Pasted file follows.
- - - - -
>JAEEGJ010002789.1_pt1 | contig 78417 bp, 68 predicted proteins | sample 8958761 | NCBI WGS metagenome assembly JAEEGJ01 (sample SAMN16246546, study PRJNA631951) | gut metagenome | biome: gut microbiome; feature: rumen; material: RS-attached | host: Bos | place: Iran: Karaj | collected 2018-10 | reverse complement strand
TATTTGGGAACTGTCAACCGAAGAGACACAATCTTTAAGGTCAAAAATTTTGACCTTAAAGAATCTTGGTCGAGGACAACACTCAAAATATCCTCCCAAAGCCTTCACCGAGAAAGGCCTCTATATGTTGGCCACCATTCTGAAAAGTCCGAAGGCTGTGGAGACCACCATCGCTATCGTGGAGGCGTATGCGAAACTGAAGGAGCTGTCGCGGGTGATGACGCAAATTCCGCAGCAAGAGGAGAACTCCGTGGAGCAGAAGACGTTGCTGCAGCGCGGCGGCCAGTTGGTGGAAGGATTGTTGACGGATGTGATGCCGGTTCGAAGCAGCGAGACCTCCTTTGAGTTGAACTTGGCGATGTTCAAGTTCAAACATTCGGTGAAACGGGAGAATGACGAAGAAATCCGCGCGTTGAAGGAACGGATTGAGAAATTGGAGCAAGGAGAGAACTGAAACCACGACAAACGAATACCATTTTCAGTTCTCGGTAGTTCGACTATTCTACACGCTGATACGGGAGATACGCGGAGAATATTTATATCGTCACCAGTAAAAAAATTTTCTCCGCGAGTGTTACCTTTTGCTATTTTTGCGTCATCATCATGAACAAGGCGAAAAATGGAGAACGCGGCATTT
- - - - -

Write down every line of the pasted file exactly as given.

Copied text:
>JAEEGJ010002789.1_pt1 | contig 78417 bp, 68 predicted proteins | sample 8958761 | NCBI WGS metagenome assembly JAEEGJ01 (sample SAMN16246546, study PRJNA631951) | gut metagenome | biome: gut microbiome; feature: rumen; material: RS-attached | host: Bos | place: Iran: Karaj | collected 2018-10 | reverse complement strand
TATTTGGGAACTGTCAACCGAAGAGACACAATCTTTAAGGTCAAAAATTTTGACCTTAAAGAATCTTGGTCGAGGACAACACTCAAAATATCCTCCCAAAGCCTTCACCGAGAAAGGCCTCTATATGTTGGCCACCATTCTGAAAAGTCCGAAGGCTGTGGAGACCACCATCGCTATCGTGGAGGCGTATGCGAAACTGAAGGAGCTGTCGCGGGTGATGACGCAAATTCCGCAGCAAGAGGAGAACTCCGTGGAGCAGAAGACGTTGCTGCAGCGCGGCGGCCAGTTGGTGGAAGGATTGTTGACGGATGTGATGCCGGTTCGAAGCAGCGAGACCTCCTTTGAGTTGAACTTGGCGATGTTCAAGTTCAAACATTCGGTGAAACGGGAGAATGACGAAGAAATCCGCGCGTTGAAGGAACGGATTGAGAAATTGGAGCAAGGAGAGAACTGAAACCACGACAAACGAATACCATTTTCAGTTCTCGGTAGTTCGACTATTCTACACGCTGATACGGGAGATACGCGGAGAATATTTATATCGTCACCAGTAAAAAAATTTTCTCCGCGAGTGTTACCTTTTGCTATTTTTGCGTCATCATCATGAACAAGGCGAAAAATGGAGAACGCGGCATTT